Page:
Negatives? I was certainly disappointed at the lack of being able to explore outside of Lazilus Island (the game’s hub town). Whilst the town is incredibly detailed with loads of side-quests and interesting diversions I found it hard to care about a land most of which I never got the chance to grow attached to. This coupled with the uninspired vocal performance of the protagonist and the questionable motives of one of your party members is thankfully about as bad as it ever gets.
Overall an excellent game that feels a long time coming, not just for me personally but for the genre as a whole. For all its shortcomings its not afraid to break the traditions which have long held this genre back. I really hope this game gets a Final Fantasy style sequel in the future as I’d love to see what could be done with more powerful hardware.
But that’s not the only JRPG I’ve been playing.
I’ve spent the last couple of days since finishing The Last Story on Xenoblade Chronicles. I want to try and reserve myself and not completely gush over this game, but…
It’s the second coming of Jesus Christ. Stunning environments, amazing soundtrack, great battle system (although I still prefer The Last Story’s), stupid amounts of side quests. This game literally has everything. Not only the best Japanese RPG of this generation hands down, but at 19 hours in its also one of the best games I’ve ever played. No seriously, its that good.
So about a month ago the laser on my Xbox 360’s disc drive failed. In the time since I’ve tried to distance myself as much as I can from the console as it just makes me fucking pissed. On the down side I haven’t been able to play any Street Fighter X Tekken and haven’t tried the online sound patch released this week or the new free colours for customising your characters.
What has brought me back to the 360 has been the release of Skullgirls and Fez.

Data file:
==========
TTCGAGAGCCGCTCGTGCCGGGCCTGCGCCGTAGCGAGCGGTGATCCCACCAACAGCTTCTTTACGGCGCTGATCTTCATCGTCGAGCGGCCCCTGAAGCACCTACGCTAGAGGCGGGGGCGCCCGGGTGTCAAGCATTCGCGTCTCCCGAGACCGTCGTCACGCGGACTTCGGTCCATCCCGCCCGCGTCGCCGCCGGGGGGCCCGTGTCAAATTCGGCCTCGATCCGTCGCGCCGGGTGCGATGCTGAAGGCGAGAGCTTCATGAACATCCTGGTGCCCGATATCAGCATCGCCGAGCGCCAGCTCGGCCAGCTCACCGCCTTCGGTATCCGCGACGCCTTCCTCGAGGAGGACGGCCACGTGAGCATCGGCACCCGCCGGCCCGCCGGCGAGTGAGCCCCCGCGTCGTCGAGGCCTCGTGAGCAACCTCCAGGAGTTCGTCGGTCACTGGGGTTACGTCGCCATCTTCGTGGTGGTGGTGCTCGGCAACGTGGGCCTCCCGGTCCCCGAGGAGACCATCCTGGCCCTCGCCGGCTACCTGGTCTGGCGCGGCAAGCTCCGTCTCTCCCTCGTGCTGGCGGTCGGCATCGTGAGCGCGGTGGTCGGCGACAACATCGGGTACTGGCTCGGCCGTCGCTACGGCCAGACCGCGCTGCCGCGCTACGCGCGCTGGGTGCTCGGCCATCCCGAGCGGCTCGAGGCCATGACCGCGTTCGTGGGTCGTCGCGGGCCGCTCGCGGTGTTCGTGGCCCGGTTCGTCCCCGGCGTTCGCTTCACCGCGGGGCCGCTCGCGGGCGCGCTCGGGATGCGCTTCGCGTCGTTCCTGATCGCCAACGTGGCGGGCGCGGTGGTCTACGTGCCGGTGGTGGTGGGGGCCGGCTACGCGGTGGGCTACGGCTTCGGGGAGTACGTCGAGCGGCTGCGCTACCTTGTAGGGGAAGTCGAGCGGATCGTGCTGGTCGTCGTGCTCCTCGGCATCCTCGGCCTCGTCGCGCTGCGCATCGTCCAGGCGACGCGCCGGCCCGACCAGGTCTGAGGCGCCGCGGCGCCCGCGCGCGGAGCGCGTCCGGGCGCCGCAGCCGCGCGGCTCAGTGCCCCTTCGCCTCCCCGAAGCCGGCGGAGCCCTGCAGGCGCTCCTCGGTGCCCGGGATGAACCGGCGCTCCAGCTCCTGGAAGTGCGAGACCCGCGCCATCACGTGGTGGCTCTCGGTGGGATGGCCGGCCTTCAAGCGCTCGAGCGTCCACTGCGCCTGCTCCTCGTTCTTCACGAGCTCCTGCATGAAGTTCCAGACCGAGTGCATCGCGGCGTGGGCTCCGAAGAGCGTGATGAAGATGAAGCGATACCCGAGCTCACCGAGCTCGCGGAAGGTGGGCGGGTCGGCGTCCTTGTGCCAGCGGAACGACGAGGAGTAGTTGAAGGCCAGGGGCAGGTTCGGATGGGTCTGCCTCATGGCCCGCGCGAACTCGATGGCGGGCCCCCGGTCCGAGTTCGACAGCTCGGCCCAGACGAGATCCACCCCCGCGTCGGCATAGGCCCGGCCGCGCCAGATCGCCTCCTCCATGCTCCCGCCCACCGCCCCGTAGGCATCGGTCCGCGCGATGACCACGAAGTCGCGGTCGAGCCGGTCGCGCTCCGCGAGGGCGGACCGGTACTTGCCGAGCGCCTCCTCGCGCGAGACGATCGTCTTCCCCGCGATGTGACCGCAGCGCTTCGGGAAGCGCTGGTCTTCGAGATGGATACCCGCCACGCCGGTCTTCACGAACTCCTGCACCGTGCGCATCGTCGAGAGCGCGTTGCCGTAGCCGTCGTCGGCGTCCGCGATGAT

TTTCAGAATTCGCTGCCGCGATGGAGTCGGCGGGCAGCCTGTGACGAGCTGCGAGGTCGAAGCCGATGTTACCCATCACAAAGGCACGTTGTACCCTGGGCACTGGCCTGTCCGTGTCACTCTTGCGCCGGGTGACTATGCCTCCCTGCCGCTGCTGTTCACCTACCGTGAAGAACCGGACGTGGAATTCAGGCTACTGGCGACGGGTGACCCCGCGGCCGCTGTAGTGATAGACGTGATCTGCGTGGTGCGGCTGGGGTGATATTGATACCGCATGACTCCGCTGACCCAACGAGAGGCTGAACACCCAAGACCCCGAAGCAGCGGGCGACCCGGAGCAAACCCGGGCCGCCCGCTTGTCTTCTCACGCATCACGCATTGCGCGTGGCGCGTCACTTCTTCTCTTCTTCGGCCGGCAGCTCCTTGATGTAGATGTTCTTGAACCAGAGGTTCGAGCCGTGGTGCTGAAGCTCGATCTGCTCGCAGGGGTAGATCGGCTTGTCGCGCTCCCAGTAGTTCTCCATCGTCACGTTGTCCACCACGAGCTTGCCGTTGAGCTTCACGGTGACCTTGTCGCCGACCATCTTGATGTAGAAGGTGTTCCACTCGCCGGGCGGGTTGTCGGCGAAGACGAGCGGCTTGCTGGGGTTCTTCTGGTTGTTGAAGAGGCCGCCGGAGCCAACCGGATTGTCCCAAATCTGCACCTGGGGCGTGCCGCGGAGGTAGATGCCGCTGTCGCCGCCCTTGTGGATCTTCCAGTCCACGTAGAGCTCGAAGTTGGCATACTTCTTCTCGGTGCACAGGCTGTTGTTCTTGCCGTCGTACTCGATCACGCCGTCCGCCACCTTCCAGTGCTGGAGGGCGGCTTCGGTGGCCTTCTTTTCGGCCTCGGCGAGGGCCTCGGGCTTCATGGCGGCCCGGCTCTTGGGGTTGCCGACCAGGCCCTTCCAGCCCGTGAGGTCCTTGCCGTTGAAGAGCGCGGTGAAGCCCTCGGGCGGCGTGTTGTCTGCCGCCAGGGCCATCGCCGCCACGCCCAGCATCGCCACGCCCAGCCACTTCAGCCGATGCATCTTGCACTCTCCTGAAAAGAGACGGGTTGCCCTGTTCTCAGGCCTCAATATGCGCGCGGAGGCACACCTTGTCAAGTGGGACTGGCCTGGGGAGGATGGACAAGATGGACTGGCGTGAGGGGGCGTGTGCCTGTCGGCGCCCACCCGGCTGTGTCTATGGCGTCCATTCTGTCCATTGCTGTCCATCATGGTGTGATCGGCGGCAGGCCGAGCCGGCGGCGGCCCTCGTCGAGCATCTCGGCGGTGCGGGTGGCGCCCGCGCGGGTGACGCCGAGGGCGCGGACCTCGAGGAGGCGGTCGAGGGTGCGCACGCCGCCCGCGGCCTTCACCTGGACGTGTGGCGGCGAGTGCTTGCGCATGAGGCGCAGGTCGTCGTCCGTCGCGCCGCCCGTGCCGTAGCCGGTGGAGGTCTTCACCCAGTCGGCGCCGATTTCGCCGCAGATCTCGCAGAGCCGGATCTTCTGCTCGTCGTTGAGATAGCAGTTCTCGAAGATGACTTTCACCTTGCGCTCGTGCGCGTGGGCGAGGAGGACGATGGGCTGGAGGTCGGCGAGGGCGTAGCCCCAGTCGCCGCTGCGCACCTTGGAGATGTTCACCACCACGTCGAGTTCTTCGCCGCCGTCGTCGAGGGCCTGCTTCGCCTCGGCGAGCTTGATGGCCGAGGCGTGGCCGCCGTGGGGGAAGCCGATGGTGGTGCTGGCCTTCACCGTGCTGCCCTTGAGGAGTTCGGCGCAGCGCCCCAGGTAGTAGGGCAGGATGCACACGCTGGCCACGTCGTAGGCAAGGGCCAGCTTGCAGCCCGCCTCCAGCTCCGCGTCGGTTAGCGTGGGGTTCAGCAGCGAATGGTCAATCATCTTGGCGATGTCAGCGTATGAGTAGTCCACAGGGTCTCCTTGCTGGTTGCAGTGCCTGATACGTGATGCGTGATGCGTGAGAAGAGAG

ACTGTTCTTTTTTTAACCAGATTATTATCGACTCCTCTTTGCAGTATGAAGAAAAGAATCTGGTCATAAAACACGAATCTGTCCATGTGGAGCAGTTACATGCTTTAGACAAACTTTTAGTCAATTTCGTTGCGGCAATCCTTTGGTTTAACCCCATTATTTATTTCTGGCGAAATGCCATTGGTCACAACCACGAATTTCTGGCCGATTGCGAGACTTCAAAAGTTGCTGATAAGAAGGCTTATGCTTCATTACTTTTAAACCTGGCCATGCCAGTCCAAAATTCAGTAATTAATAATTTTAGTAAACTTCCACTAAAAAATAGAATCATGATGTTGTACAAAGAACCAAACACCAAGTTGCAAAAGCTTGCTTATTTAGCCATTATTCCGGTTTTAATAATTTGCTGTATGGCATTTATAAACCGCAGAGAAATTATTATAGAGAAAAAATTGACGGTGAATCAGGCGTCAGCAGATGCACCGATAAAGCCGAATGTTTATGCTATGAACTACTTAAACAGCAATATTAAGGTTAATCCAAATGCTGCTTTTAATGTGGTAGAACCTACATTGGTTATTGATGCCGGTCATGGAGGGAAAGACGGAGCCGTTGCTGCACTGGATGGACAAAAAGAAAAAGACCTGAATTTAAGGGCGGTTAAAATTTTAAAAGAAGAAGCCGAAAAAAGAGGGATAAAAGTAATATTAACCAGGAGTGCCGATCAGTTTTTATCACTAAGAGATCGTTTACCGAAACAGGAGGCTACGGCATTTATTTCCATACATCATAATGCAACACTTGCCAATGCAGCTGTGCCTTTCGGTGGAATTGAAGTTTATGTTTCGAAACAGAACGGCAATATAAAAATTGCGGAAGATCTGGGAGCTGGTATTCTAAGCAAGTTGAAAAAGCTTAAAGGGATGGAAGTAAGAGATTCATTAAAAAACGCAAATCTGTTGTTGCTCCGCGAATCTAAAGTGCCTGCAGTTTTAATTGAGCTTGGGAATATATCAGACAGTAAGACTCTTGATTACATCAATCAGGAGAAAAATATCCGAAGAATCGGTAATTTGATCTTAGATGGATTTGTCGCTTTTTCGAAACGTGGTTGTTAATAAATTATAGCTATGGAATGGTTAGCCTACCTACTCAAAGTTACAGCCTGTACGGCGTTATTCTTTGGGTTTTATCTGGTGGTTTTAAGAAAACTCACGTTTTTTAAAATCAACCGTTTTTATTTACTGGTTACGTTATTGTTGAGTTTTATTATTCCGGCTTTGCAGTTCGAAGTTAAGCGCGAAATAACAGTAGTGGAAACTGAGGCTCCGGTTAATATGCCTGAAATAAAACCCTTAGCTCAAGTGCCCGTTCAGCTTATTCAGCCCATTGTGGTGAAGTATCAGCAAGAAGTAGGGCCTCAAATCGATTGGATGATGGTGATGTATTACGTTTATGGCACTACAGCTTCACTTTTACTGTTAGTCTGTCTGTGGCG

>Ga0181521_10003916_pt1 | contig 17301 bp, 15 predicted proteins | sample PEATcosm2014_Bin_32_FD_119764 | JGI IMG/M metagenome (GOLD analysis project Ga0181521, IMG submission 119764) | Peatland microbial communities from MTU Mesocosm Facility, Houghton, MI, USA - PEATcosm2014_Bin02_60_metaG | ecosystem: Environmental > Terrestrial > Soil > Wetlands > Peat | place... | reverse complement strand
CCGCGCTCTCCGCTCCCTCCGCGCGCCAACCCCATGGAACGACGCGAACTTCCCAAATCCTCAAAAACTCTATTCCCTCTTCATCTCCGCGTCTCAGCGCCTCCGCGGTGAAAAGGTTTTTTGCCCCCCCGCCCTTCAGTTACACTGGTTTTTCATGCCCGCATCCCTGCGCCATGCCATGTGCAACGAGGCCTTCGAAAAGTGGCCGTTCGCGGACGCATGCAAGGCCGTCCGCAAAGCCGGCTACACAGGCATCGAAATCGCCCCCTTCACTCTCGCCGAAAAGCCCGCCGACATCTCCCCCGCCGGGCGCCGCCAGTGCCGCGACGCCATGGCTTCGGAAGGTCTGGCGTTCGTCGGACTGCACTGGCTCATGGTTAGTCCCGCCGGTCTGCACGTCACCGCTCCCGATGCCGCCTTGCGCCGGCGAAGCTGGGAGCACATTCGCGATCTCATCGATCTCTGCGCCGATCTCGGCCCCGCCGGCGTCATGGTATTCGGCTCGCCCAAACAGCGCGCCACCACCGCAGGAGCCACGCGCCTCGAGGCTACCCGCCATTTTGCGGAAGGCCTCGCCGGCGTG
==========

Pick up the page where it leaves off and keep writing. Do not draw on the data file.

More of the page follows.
Skullgirls is an indie 2D fighter created by tournament player Mike “Mike Z” Zaimont with a very distinct art style and hand drawn graphics. It apparently has more frames of animation than Street Fighter 3: Third Strike, which is bloody impressive. The online infrastructure is based on the GGPO netcode and whilst there are no lobbies it works excellently.
I’ve been getting my head kicked non-stop when I’ve ventured online, the game seems to play like a cross between BlazBlue and Marvel Vs Capcom 2, two games I’m terrible at so no surprises there. It’s very fun though and presents a nice change of pace from Capcom’s 2.5D fighters.
I also really like the character selection theme, reminds me of the 90’s in terms of game soundtracks.
The game feels a little bare bones though with only eight fighters (future DLC characters have been hinted at depending on the games success) however it must be said that each fighter is truly unique and interesting in their own way.
The game also feels as if it lacks a certain amount of polish. For example there is no in game list of each characters special/super moves. The game also suffers from frequent and irritatingly long loading screens. The games training mode also feels rushed. Whilst there’s two different kinds of hitbox you can view (simple or advanced) and an incredibly useful hitstun bar the game lacks an input display or the ability to record inputs for the 2P character. It must be said though that the lack of polish only really shows up in the games menu’s/navigation. The gameplay itself feels smooth and the controls responsive.
Overall I would recommend this game to anyone who’s got experience with 2D fighters. The game does feature a robust tutorial for educating new players but make no mistake this is a fighter for fighting game fans. It doesn’t bend over backwards to make itself accessible although as much as I compared the games earlier I feel its easier to get in to than either BlazBlue or Marvel vs Capcom 2.
Here’s hoping the game does well enough to get some new characters, a patch for the loading times too would be a godsend.
I haven’t bought Fez yet but this is a game I will definitely buy. This game looks really special I can’t wait to finally get my hands on it.
Instead of trying to describe it in words, this is the games trailer. I am literally shitting bricks over this game.
Capcom’s many series of 2D fighting games are well known to be the industry standard in terms of graphics, gameplay mechanics and presentation. I feel though that the music for these games often doesn’t receive the recognition it deserves, especially when compared to other more lauded video game soundtracks such as the Final Fantasy series